a) 2.937 × 10 17 kg size 12{2 cdot "94" times "10" rSup { size 8{"17"} } kg} {}

b) 4.91 × 10 –8 size 12{4 cdot "92" times "10" rSup { size 8{"-8"} } } {}

of the Earth’s mass.

c) The mass of the mountain and its fraction of the Earth’s mass are too great.

d) The gravitational force assumed to be exerted by the mountain is too great.

Questions & Answers

what does nano mean?
Anassong Reply
nano basically means 10^(-9). nanometer is a unit to measure length.
do you think it's worthwhile in the long term to study the effects and possibilities of nanotechnology on viral treatment?
Damian Reply
absolutely yes
how to know photocatalytic properties of tio2 nanoparticles...what to do now
Akash Reply
it is a goid question and i want to know the answer as well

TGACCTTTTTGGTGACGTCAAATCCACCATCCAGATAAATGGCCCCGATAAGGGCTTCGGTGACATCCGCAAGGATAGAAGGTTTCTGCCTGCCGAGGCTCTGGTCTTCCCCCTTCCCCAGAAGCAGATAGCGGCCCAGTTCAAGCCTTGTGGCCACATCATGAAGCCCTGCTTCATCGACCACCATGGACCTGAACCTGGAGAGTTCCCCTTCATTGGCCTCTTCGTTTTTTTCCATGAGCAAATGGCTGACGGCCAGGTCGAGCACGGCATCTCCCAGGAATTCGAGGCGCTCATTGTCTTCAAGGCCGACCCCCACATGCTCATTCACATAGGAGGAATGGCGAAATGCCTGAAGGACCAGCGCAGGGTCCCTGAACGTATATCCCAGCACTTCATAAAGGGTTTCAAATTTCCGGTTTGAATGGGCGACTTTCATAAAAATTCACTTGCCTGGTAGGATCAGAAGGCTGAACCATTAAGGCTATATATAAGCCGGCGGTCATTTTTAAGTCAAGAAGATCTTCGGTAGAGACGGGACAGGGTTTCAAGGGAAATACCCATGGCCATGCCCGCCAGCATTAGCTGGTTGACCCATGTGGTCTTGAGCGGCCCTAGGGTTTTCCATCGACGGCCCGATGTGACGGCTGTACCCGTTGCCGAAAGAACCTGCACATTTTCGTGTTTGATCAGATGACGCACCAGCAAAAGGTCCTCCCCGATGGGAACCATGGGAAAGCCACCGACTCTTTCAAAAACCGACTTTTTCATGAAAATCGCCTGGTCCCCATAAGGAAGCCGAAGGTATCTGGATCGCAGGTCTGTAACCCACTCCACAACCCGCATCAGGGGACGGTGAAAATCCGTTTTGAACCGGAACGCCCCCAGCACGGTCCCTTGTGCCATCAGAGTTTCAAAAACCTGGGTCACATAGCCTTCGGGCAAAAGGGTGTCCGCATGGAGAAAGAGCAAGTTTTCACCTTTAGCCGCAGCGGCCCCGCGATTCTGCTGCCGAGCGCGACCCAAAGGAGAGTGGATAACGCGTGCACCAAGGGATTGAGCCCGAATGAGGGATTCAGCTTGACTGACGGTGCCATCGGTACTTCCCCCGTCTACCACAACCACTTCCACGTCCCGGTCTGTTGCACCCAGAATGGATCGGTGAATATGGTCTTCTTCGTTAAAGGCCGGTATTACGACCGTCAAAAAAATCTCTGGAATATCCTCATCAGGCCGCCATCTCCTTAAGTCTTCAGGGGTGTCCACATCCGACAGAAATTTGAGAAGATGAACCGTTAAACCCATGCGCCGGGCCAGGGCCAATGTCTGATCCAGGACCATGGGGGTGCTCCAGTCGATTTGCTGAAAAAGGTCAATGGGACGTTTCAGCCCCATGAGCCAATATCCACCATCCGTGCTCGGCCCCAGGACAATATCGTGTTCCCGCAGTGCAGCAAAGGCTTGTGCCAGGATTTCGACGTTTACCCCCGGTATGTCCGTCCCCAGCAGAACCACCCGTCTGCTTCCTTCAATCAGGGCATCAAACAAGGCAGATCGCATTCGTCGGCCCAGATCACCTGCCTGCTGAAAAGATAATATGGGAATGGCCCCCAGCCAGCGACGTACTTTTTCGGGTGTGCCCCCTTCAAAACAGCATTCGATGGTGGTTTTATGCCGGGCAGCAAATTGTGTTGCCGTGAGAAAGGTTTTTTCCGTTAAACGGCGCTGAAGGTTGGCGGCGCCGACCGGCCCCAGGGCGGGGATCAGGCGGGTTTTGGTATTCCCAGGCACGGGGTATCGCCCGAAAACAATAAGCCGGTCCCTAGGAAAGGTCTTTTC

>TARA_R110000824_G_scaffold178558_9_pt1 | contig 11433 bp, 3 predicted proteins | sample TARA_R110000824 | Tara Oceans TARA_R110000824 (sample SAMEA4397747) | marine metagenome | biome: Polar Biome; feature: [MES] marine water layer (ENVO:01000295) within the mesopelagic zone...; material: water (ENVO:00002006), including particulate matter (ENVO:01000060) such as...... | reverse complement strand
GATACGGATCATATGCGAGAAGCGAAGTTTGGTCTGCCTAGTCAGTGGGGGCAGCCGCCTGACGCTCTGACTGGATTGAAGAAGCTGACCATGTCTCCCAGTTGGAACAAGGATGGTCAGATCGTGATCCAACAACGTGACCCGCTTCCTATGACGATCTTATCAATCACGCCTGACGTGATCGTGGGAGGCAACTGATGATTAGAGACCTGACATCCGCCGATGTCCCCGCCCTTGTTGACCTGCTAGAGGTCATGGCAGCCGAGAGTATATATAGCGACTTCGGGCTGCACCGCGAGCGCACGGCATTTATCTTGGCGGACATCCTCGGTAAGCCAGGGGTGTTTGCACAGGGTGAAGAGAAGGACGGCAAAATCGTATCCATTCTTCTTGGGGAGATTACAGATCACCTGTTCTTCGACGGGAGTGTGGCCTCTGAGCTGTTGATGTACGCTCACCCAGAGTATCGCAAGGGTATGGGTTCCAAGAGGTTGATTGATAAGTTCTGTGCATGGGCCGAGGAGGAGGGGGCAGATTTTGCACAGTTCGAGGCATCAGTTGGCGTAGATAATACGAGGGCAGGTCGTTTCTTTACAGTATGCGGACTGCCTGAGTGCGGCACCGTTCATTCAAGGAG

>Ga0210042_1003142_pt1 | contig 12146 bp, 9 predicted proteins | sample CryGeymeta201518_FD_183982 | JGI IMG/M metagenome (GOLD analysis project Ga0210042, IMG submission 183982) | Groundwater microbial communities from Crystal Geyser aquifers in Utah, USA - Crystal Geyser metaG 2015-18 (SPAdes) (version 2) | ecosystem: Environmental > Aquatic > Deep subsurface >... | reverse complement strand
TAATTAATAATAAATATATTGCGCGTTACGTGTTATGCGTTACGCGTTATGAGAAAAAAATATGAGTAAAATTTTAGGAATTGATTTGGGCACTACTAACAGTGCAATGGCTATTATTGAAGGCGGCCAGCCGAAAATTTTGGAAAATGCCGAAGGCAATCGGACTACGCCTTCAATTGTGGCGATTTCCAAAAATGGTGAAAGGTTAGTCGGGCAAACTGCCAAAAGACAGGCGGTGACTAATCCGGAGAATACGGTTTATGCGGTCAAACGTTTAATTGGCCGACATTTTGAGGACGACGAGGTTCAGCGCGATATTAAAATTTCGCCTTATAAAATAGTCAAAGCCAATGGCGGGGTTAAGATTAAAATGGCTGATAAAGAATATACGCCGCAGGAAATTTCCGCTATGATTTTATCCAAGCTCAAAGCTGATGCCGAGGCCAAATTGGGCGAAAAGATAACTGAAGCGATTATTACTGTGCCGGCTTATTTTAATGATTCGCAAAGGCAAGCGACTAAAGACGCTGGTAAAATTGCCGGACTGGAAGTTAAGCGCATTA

characteristics of micro business
for teaching engĺish at school how nano technology help us
Do somebody tell me a best nano engineering book for beginners?
s. Reply
what is fullerene does it is used to make bukky balls
Devang Reply
are you nano engineer ?
fullerene is a bucky ball aka Carbon 60 molecule. It was name by the architect Fuller. He design the geodesic dome. it resembles a soccer ball.
what is the actual application of fullerenes nowadays?
That is a great question Damian. best way to answer that question is to Google it. there are hundreds of applications for buck minister fullerenes, from medical to aerospace. you can also find plenty of research papers that will give you great detail on the potential applications of fullerenes.
what is the Synthesis, properties,and applications of carbon nano chemistry